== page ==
By Philip Jankowski

Fort Hood Herald

A judge again held accused Fort Hood shooter Maj. Nidal Hasan in contempt of court Friday for refusing to shave his beard.

Military Judge Col. Gregory Gross fined Hasan $1,000 for the second straight hearing for disobeying a court order to be clean-shaven at all court proceedings.

Gross has indicated he may have Hasan shaved by force for future hearings or his upcoming court-martial, scheduled to start Aug. 20.

Hasan has been charged with 13 counts of premeditated murder and 32 counts of attempted premeditated murder stemming from the Nov. 5, 2009, mass shooting on post. He could face the death penalty if convicted.

Hasan has refused to shave for court since early June, citing religious reasons. Gross has continually barred him from the courtroom and ordered the Army psychiatrist to watch hearings on closed-circuit television.

Gross remanded Hasan to a trailer placed next to the Fort Hood courthouse, but not before giving Hasan a chance to shave his beard.

Hasan, 41, conferred with his government-appointed lead defense counsel briefly, repeatedly shaking his head before Lt. Col. Kris R. Poppe indicated that Hasan again refused to shave.

After a brief recess, Gross ruled on several motions that indicated how certain aspects of the court-martial will take place.

Requests granted for certain experts pointed toward a defense strategy that may use Hasan's Islamic faith as a portion of a mental health defense.

The judge granted the defense $17,500 to be used to pay a psychology professor who has authored books on religious conversion to testify and consult during the court-martial.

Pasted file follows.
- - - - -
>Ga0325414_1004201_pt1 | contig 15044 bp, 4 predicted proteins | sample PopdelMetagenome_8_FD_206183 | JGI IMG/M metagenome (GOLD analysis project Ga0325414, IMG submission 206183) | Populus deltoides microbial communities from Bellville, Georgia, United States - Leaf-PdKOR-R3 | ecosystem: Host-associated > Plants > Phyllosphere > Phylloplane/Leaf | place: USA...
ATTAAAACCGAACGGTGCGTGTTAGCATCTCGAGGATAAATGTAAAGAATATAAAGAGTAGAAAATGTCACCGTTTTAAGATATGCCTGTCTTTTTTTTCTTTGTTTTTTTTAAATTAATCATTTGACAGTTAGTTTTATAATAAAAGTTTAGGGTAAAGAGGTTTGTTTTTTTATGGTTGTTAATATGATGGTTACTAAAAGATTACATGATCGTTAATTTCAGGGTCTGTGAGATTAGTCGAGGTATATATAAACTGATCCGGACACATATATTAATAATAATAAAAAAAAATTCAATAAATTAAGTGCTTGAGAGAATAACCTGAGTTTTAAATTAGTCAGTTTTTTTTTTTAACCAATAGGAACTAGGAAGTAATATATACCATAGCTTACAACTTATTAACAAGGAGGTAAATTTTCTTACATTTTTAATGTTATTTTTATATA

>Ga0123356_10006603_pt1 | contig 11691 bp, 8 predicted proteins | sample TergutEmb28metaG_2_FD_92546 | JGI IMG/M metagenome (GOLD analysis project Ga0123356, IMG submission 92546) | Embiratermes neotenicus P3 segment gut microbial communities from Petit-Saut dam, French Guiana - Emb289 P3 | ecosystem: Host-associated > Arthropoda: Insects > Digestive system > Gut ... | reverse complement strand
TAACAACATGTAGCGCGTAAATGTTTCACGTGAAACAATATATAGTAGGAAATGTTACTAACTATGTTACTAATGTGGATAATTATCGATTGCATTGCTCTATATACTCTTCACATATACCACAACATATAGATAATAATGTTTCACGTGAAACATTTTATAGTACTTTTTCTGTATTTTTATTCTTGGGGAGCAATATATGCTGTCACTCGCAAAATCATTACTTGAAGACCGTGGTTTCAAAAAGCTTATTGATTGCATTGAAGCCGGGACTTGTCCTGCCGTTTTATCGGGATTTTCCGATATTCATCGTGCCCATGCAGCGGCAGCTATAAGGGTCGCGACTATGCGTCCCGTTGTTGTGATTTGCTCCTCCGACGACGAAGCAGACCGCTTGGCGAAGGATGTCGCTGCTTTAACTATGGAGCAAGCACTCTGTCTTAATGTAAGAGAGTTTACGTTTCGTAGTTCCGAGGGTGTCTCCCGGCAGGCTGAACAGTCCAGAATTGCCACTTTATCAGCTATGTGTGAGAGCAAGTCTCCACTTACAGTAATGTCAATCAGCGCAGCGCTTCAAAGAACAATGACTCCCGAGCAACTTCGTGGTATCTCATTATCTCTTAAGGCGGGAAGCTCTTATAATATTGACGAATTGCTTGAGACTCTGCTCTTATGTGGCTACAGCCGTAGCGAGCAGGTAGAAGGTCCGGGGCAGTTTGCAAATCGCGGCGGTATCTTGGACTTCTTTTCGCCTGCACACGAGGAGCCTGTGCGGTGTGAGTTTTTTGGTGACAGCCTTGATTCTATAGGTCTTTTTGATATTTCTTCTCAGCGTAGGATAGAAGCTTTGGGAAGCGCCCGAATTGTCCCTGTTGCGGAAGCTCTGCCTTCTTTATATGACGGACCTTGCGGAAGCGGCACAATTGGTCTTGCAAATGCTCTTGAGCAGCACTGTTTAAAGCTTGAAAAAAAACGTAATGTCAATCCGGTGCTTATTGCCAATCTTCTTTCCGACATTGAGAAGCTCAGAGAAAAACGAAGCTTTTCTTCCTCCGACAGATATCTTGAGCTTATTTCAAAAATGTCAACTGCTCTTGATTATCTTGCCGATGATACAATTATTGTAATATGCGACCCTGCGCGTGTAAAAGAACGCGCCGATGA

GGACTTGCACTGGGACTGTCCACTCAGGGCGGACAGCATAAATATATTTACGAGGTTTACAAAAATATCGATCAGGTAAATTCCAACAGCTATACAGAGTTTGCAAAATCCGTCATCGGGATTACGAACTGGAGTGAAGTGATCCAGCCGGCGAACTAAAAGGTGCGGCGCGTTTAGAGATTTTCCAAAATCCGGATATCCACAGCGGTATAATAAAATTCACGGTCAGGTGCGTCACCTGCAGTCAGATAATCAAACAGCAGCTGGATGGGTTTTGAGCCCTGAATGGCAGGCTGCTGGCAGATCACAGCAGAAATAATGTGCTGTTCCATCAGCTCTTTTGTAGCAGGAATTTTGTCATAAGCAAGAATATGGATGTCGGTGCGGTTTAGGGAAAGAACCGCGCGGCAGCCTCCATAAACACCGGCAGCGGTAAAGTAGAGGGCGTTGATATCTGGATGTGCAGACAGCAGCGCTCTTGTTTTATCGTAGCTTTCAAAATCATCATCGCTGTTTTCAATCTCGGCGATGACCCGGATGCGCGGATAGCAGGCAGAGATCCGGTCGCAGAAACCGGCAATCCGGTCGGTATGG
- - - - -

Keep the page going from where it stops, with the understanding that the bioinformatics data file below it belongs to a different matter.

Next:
Gross also ordered the government to pay $8,842 for a defense expert on social science methodology they intend to use to rebut prosecution witness Evan Kohlmann, who has called Hasan a "home-grown terrorist."

Lawyers for both sides will argue over whether any testimony from Kohlmann will be allowed during the trial at the hearing scheduled Thursday.

Defense requests also shed light on how a lengthy jury selection process may take shape.

The defense requested on Friday to interview each of the prospective panel of jurors individually prior to seating a jury.

An estimated pool of more than 100 commissioned officers from across the nation have been identified as possible candidates. The number actually brought to Fort Hood when the trial begins will likely shrink; however, selecting a panel could take weeks.

Hasan's lead defense counsel asked the judge to allow for the defense and prosecution to take turns in the order they question potential jurors, though traditionally the prosecution goes first.

"Under no stretch of the imagination can this be considered a normal case," Poppe said.

He said in the interest of fairness, the two sides should take turns. Prosecutor Maj. Larry Downend said Poppe's request went beyond what was necessary.

"The government agrees to fairness," Downend said. "But (Hasan) is not entitled to a favorable trial, to a perfect trial."

Gross did not issue a ruling Friday.

Among questions the defense may pose to potential jurors is whether they had any instruction at the Joint Staff Forces College in Virginia, where an anti-Islam course recently was taught.

The defense sought access to any roster of officers who may have seen a presentation at the college that advocated total war against Islam. The author of the presentation has since been dismissed from the college.

Gross said he was inclined to deny the defense's request, "You can ask the panel members themselves," the judge said.

Gross did rule on several motions for discovery. He denied the defense access to classified reports and documents from the FBI and the Office of the Director of National Intelligence.

Contact Philip Jankowski at or (254) 501-7553. Follow him on Twitter at KDHcrime.

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